As we get older, crying begins to get a bad rap. Perhaps that's because it's seen as a sign of weakness, that we don't know how to manage our emotions, that we're as emotionally unstable as a five year-old throwing a tantrum for a lollypop. It's reassuring to accept that crying is something we all need to do from time to time. It's a spiritual and physical cleanse, an emotional release valve that lets us clear out all the stress we've been bottling up. New York Times reporter Benedict Carey referred to tears in a recent piece as “emotional perspiration.” Tears really are like perspiration, in that exercising and crying both relieve stress. And we all know that stress, left unchecked, has negative physical affects on the body, including increasing the risk of cardiovascular disease and other stress-related disorders.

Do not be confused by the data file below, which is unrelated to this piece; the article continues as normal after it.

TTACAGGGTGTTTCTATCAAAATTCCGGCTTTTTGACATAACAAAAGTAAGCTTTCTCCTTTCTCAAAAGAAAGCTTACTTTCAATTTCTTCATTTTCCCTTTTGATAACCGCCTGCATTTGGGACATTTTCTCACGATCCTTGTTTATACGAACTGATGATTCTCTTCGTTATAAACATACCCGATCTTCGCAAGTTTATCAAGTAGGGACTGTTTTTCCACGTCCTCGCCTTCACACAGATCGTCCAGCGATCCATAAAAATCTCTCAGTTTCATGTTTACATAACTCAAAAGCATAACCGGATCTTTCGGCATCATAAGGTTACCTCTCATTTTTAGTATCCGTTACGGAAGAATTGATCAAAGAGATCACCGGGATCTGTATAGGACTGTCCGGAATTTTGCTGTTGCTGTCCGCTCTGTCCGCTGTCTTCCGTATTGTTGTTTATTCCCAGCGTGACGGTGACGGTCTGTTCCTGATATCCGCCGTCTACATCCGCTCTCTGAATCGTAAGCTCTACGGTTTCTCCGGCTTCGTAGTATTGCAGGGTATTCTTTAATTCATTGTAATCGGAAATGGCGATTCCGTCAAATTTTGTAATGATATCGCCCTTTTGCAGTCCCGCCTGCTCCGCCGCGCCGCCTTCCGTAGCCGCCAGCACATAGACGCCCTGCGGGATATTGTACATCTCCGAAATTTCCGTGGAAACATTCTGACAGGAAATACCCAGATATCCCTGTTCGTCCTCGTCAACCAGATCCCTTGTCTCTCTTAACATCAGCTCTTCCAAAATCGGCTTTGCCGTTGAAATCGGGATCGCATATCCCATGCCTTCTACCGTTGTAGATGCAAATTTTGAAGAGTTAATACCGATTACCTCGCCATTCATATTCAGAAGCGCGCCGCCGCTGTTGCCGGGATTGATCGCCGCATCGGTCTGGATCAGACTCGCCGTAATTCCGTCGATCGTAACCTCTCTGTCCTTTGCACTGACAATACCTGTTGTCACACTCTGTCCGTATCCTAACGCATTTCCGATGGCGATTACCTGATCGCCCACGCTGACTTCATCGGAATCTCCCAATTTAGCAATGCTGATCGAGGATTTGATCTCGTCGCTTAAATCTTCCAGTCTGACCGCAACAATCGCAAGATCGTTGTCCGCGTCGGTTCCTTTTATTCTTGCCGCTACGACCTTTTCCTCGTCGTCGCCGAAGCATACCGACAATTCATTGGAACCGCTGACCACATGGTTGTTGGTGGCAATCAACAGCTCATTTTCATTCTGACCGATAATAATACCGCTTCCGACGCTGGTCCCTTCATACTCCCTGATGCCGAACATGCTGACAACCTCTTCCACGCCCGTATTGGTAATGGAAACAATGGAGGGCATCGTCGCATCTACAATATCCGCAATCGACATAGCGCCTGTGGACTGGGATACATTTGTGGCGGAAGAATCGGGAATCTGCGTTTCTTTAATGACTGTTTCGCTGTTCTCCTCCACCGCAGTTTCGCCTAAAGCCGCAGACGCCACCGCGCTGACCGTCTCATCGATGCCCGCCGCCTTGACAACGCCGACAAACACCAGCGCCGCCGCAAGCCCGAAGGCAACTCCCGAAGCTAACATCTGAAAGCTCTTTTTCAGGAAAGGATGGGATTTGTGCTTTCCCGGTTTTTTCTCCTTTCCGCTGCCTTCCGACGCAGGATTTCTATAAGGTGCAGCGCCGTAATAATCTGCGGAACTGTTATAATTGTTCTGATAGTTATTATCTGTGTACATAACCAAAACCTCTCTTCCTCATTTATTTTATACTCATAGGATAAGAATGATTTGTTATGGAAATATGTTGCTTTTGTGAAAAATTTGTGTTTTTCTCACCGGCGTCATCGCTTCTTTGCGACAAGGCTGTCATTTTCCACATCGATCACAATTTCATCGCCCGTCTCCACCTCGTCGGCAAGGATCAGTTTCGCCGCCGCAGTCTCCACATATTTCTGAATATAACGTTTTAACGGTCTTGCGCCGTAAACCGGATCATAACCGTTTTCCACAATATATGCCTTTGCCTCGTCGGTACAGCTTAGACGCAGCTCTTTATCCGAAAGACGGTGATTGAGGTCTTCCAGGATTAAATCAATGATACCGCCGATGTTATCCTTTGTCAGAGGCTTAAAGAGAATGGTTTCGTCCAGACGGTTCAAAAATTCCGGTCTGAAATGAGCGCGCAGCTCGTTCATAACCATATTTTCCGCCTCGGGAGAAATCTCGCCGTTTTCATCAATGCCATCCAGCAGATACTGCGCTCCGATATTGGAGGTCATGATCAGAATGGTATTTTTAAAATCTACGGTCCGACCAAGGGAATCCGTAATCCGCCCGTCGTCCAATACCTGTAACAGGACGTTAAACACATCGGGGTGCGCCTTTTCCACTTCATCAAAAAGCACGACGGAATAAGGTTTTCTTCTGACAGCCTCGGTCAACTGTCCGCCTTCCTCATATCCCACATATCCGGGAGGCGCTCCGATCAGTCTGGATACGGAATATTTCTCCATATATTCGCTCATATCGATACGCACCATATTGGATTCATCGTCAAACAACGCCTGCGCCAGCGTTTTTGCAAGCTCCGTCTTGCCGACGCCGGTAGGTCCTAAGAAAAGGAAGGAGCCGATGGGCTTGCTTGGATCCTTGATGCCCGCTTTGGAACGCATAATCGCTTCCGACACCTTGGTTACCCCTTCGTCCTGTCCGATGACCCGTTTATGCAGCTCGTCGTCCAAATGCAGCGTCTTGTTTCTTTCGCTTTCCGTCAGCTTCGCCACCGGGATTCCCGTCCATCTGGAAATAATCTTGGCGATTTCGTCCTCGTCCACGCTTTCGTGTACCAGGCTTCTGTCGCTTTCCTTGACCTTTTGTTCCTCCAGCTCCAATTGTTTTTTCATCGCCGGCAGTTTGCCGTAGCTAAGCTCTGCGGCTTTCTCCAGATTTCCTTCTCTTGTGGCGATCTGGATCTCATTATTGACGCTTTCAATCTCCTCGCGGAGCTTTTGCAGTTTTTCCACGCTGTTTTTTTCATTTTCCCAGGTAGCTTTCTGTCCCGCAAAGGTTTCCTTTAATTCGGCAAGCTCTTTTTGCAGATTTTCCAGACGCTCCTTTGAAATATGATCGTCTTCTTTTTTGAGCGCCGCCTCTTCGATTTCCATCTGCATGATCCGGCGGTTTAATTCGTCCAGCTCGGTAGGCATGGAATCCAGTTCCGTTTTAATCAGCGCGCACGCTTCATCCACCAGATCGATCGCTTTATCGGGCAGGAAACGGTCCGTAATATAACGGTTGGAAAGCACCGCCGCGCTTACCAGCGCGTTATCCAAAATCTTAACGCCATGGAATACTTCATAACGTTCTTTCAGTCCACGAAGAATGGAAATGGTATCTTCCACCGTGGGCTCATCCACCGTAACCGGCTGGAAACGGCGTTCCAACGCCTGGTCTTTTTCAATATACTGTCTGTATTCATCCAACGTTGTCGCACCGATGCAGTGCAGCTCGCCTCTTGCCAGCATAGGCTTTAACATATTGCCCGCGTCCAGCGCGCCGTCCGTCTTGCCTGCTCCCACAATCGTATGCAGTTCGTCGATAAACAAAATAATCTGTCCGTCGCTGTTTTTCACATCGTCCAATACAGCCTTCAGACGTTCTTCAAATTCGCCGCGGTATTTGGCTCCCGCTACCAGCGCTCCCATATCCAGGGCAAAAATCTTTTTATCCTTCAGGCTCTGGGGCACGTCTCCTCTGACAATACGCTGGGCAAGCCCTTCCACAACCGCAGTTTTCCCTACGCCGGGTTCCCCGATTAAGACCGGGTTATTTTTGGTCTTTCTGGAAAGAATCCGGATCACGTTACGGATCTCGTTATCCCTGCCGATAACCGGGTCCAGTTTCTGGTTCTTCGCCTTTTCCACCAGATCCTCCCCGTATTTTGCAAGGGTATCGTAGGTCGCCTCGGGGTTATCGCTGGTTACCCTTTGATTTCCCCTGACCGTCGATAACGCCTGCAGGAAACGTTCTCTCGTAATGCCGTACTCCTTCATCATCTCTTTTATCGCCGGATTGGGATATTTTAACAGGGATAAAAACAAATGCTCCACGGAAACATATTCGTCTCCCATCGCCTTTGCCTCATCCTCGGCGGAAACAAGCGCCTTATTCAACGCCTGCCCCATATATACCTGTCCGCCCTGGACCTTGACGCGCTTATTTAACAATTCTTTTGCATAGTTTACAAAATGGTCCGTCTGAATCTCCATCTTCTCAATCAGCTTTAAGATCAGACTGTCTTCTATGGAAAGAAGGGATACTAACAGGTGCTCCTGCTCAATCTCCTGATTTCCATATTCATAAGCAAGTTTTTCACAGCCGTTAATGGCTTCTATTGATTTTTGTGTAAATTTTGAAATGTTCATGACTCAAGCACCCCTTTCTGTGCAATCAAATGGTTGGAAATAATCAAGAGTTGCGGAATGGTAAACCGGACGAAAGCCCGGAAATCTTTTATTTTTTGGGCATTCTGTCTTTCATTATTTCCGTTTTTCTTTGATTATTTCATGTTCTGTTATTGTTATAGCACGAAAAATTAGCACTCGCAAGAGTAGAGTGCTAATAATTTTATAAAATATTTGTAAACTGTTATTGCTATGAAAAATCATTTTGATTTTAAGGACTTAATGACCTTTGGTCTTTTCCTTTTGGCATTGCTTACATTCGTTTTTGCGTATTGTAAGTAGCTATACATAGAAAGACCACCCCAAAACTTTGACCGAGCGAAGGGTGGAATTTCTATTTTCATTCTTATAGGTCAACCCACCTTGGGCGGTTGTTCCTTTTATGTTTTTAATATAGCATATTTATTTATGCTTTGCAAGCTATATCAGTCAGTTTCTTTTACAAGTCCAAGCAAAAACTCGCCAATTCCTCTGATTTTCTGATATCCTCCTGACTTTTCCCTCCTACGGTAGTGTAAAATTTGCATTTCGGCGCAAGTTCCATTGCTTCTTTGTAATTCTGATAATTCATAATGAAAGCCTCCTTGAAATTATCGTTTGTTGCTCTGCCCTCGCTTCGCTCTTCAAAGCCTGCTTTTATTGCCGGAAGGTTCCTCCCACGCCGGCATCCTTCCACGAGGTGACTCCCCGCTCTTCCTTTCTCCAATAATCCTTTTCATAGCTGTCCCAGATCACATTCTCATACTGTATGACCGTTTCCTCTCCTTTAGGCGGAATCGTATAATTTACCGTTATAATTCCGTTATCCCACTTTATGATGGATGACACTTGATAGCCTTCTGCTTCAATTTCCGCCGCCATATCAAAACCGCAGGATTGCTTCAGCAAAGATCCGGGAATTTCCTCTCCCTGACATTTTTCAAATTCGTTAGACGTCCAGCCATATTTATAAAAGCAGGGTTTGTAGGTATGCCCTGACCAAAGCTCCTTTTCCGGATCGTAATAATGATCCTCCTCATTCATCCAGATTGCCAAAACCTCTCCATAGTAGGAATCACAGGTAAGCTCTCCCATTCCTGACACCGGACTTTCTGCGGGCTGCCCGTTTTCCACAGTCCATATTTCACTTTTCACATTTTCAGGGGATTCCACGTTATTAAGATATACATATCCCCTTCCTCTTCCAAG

In the interest of full disclose, I'll be perfectly frank: I don't mind crying. Sometimes I feel the need for a good cry, and I'll put on some Tori Amos or watch gut wrenching YouTube videos of soldiers reuniting with their kids after a long deployment in Afghanistan and have a nice sob for forty-five minutes or so. Personally, I think we'd all be happier if we let ourselves have a little cry every now and then. I'm not embarrassed to have emotions and none of us should be embarrassed to give in to them.

How do you feel about crying? Do you do it often, like me, or prefer to hold in your tears and maintain a brave front? Where's the most unexpected place you've cried?